Setting yourself up for dissapointment

‘There is no point trying to go for you dreams in your life because you are only setting yourself up for disappointment’

For whatever reason, that quote looks as pessimistic as when you read it but is surprisingly passive when said, and I’ve been really surprised by how many times it has been said by young people to me in the last few months.

I’ll admit it, I’m extremely lucky. I have only met a handful of people who found their calling as young as me. As soon as I picked up the guitar at 8 years old, it intrinsically defined me. Therefore I am not very good at empathising with people who have yet to find their passions, and in the past, I have come across as insensitive on this subject. So to make amends to that, I want to at least attempt to offer encouragement by flipping that quote on it’s head.

First of all, when you attempt to go for anything you dream of doing, you are by default setting yourself up for disappointment; but is that truly the only thing your setting yourself up for? Perhaps you are setting yourself up for finding something you have a natural disposition for, or enjoy doing it regardless of your ability, or gaining a load of lessons and knowledge in the process. It’s been said so many times before, but you never know before you try.

Success is a concept that has been held on such a pedestal in society, that it continuously halts aspiring racers to run even before the gun has been fired. The anticipation of failure, the premonition that you won’t succeed is actually more difficult to overcome than failing itself. Well here’s an open secret, happiness in pursuing something is not defined by its success or failures, it’s by the process.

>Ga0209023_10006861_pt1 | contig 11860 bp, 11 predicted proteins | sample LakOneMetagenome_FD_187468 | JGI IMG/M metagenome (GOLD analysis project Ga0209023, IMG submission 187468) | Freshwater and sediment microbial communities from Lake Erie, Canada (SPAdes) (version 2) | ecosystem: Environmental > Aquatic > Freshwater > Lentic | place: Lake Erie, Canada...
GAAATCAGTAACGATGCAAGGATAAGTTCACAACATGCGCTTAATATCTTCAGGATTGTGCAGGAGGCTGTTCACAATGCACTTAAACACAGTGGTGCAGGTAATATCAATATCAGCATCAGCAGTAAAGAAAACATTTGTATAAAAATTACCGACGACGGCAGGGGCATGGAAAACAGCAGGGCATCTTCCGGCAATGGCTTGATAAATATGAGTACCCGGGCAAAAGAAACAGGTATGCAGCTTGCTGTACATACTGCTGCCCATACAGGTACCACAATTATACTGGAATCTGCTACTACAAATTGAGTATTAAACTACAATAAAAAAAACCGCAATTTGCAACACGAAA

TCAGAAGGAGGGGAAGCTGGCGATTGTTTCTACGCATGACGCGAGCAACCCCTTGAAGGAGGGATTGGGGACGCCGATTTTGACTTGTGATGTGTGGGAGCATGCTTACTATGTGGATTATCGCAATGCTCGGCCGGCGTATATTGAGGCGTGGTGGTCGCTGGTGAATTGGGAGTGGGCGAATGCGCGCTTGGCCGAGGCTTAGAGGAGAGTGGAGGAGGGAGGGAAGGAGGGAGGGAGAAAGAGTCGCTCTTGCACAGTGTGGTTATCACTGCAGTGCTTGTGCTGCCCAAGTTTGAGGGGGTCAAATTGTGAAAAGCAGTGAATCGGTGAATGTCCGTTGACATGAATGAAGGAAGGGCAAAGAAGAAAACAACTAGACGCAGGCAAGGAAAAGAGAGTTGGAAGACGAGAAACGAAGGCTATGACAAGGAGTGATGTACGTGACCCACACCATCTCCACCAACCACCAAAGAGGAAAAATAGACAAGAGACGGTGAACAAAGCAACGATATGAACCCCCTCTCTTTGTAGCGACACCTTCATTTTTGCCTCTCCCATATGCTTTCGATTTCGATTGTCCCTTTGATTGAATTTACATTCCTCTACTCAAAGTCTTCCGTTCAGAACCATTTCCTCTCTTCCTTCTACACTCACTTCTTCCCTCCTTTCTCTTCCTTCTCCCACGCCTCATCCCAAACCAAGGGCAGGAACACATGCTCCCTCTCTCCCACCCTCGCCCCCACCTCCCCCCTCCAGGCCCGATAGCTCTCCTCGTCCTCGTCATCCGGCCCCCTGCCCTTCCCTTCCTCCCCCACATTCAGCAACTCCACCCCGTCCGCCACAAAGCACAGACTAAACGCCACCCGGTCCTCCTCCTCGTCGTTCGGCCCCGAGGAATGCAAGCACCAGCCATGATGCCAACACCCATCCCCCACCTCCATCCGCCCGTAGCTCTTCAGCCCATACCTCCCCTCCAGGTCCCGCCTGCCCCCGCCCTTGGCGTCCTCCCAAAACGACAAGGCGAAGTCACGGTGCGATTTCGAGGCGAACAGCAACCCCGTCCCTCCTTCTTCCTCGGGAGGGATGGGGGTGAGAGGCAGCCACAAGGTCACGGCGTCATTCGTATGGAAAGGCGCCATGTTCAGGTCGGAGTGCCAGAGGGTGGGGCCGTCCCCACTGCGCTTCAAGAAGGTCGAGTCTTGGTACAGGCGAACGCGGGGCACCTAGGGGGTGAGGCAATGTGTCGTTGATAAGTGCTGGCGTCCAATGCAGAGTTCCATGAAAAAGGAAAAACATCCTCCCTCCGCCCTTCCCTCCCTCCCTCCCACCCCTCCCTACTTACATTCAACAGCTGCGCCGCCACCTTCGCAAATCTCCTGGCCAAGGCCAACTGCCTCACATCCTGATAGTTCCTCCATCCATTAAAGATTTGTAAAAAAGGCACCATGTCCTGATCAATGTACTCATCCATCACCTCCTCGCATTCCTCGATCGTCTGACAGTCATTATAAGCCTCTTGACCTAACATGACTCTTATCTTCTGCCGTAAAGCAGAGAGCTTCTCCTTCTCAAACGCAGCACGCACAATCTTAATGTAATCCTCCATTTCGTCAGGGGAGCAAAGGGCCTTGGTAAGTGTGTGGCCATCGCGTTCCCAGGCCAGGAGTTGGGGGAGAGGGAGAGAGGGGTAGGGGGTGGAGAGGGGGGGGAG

When a child picks up the guitar and becomes so much in awe of the strings and the potential of the instrument, do you think that he or she is thinking about success or having approval when playing the thing? The concept of failure or success is a conditioning that is imposed later on. That’s not to say that when I make records, I don’t want to share them with as many people as possible, but regardless of whether I sell 100 or 100,000 records, I won’t ever stop because I love it too much. There have been times where I have experienced disappointment, felt completely inadequate and failed miserably, but it’s times like that where I trace back and remind myself of the first experiences I had of picking up the instrument. Along with all the inevitable neuroticism and negativity one can experience at times in the creative process, I’ll always believe the following quote that Rick Wakeman once said.

‘Success is found in a garden of failure.’

I have indeed set myself up for disappointment, but I have a heck of a good time!

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